CRP under the microscope from MLA and mayors
It’s been a busy week as election candidates announced nominations for the Oct. 21 municipal election on Sept. 23. But a war-of-words between the Town of Cochrane’s out-going Mayor Truper McBride and Airdrie MLA Rob Anderson via Twitter stole the show Sept. 20.
The disagreement of opinions evolved over the City of Airdrie’s involvement in the Calgary Regional Partnership (CRP) and McBride’s accusation that Airdrie’s Team United political campaign is backed by Anderson.
Four alderman candidates running for council banded together, under the name Airdrie Team United, and announced they would “revisit” Airdrie’s involvement in the CRP as one of three election platforms, Sept. 5.
In media reports released on Sept. 18, McBride, who is also the chair of the CRP, accused Anderson of secretly backing Airdrie Team United and said the Airdrie MLA was aggressively seeking candidates that were against Airdrie’s involvement in the CRP.
McBride claims Anderson made comments about Airdrie involvement in the CRP and his “future involvement” in the issue in a meeting between CRP representatives and Wildrose Party members in 2012.
“(The meeting) was part of our education campaign,” Karl Yeh, communications officer with the CRP explained in an email to the Airdrie City View. “We had previously met with the Provincial Ministers and then some government MLAs. Then we wanted to meet with the Wildrose MLAs who represented constituency in the Calgary Region.”
Anderson officially denied this claim on Sept. 18 and asked for a public apology from McBride. .
McBride said he would not apologize to Anderson on Sept. 25.
“There’s not going to be an apology,” McBride said. “He said what he said.”
According to Yeh, no minutes were recorded at the meeting in question.
According to Anderson, the issue stems from conflicting arguments over density parameters included in the Calgary Metropolitan Plan (CMP), which is part of the CRP.
“Do they (CRP) have legislative powers (over Airdrie)?” City of Airdrie Mayor Peter Brown asked. “No, none, never.”
Brown, who also sits as a board member on the CRP, said the Plan is aimed at discussing issues that face all 13 municipalities in the collective such as: water and wastewater, transportation, economic development and managing growth.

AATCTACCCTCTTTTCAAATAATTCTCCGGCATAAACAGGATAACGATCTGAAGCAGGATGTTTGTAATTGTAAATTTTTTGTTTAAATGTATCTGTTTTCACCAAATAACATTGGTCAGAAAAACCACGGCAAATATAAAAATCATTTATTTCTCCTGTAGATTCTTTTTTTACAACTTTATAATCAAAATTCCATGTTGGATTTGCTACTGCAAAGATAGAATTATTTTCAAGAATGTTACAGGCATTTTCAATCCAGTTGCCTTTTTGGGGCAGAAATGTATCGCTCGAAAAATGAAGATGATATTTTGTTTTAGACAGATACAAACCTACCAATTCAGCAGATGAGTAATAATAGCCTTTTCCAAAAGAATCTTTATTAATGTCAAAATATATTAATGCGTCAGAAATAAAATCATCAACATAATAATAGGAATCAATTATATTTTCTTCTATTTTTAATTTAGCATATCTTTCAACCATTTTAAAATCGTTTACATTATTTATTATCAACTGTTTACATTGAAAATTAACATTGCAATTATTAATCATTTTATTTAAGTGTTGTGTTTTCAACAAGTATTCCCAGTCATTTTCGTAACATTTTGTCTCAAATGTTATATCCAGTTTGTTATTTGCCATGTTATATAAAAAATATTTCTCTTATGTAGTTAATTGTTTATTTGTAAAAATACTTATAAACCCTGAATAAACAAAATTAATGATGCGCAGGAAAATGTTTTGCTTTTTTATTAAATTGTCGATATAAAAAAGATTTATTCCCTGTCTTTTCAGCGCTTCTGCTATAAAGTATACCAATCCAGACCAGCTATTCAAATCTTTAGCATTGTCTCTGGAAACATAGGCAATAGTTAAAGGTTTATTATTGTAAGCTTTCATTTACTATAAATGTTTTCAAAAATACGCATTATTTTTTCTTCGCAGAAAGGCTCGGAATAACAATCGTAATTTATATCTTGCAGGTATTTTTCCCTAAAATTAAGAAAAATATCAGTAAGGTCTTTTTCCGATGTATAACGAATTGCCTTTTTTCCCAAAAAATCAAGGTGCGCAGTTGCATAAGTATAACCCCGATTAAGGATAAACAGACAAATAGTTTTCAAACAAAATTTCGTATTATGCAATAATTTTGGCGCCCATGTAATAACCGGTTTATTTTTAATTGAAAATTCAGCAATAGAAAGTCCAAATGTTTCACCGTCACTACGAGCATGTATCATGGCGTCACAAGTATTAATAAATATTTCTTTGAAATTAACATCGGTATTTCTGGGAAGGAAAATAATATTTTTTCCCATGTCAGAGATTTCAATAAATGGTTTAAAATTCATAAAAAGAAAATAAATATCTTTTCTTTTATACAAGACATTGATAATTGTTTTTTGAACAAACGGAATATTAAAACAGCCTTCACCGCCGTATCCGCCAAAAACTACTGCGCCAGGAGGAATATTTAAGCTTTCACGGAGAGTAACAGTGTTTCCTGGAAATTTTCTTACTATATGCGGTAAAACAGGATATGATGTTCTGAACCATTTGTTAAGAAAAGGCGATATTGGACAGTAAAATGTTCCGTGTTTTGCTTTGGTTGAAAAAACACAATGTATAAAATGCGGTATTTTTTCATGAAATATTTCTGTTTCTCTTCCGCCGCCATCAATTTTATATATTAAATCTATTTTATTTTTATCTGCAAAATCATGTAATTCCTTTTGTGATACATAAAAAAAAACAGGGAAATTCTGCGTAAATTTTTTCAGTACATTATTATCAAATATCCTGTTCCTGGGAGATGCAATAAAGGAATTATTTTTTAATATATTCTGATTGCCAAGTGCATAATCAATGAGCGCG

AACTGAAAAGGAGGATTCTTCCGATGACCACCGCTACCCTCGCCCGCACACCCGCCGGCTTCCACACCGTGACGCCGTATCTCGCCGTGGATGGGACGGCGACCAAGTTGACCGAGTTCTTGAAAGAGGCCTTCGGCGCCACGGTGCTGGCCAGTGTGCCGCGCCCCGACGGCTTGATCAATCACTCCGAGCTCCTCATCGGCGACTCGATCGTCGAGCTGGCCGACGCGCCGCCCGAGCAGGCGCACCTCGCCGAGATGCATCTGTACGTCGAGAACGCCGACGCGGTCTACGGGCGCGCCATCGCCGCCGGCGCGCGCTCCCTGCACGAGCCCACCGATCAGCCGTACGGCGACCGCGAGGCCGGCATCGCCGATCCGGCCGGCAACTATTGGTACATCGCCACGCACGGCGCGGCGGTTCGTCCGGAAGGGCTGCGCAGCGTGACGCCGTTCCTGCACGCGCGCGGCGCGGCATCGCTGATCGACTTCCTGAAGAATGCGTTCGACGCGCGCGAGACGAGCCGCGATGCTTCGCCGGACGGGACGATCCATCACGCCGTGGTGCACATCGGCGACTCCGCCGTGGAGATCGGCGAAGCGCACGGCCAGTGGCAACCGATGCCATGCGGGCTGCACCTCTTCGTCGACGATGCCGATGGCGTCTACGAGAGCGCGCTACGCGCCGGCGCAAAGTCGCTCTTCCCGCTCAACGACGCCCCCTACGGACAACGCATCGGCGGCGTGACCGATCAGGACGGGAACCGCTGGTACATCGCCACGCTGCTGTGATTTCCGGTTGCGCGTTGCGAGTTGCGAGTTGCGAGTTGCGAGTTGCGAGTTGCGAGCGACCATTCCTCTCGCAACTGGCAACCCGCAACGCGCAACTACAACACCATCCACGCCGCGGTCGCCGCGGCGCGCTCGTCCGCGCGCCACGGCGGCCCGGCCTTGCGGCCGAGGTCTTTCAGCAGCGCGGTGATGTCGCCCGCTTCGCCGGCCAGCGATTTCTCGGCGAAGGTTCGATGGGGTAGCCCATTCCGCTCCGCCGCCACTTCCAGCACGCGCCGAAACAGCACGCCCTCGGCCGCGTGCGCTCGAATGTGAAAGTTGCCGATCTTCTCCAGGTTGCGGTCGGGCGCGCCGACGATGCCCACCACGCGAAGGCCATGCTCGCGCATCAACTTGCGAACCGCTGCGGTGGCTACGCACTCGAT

Brown said those who believe the CRP will affect density requirements need to collect more information.
“Honestly, I don’t know why (the CRP has come up as an election issue this year),” he said. “People who are making it an issue, don’t know about it. None of them have attended a meeting that I was a part of. It’s hard to have a five-minute discussion about it (CRP), but the CRP is about pooling resources and advocating to the province.”
Representatives from the CRP have answered claims that the regulations would dictate density in the City of Airdrie, stating that “the Calgary Regional Partnership (nor the Calgary Metropolitan Plan) does not have any control over land-use decisions in any member municipality,” in a press release on Sept. 13.
“Neither are we involved in approving or commenting directly on any municipal land decisions. Density targets are not regulated.”
The CMP was created and approved by the board in 2009 and was recently revisited and underwent an “update” in 2012. According to Anderson, the plan will enforce density requirements on the City of Airdrie.
“I’m in favour of the CRP,” Anderson said. “It works on a regional level, there’s nothing wrong with that, to have a forum.”
The CRP, developed the CMP in 2009, and according to its website, uses the document as a guideline for the coming years.
“I do disagree with Peter on this, it’s a respectful disagreement, but the CMP does regulate development. It’s a legal document, which several municipalities have signed on to, which Airdrie has signed on to.”
Anderson points to a section within the document, to solidify his stance.
On page 28 of the CMP – available for public viewing on the CRP’s website at www.calgaryregion.ca – in section 3.a.5 titled, “Minimum Density,” the section states that “Unplanned lands in existing priority growth areas and lands identified for new priority growth areas will be designed and approved in local plans to achieve a minimum density of eight to 10 units per gross residential acre, and encourage higher densities where achievable. Municipalities may stage in density over time.”
“The CMP does not dictate development in Airdrie,” McBride said. “It’s a policy document and there are no incidents (of it controlling development). We continue to try and explain to Mr. Anderson that the CMP has no mechanisms to force development in Airdrie.”
Anderson reiterated that he agrees with the CRP’s goal of bringing municipalities together, but explained that while “being good neighbours” is important, it shouldn’t come at the municipalities’ expense.
“Everybody knows good neighbours have good fences,” he said.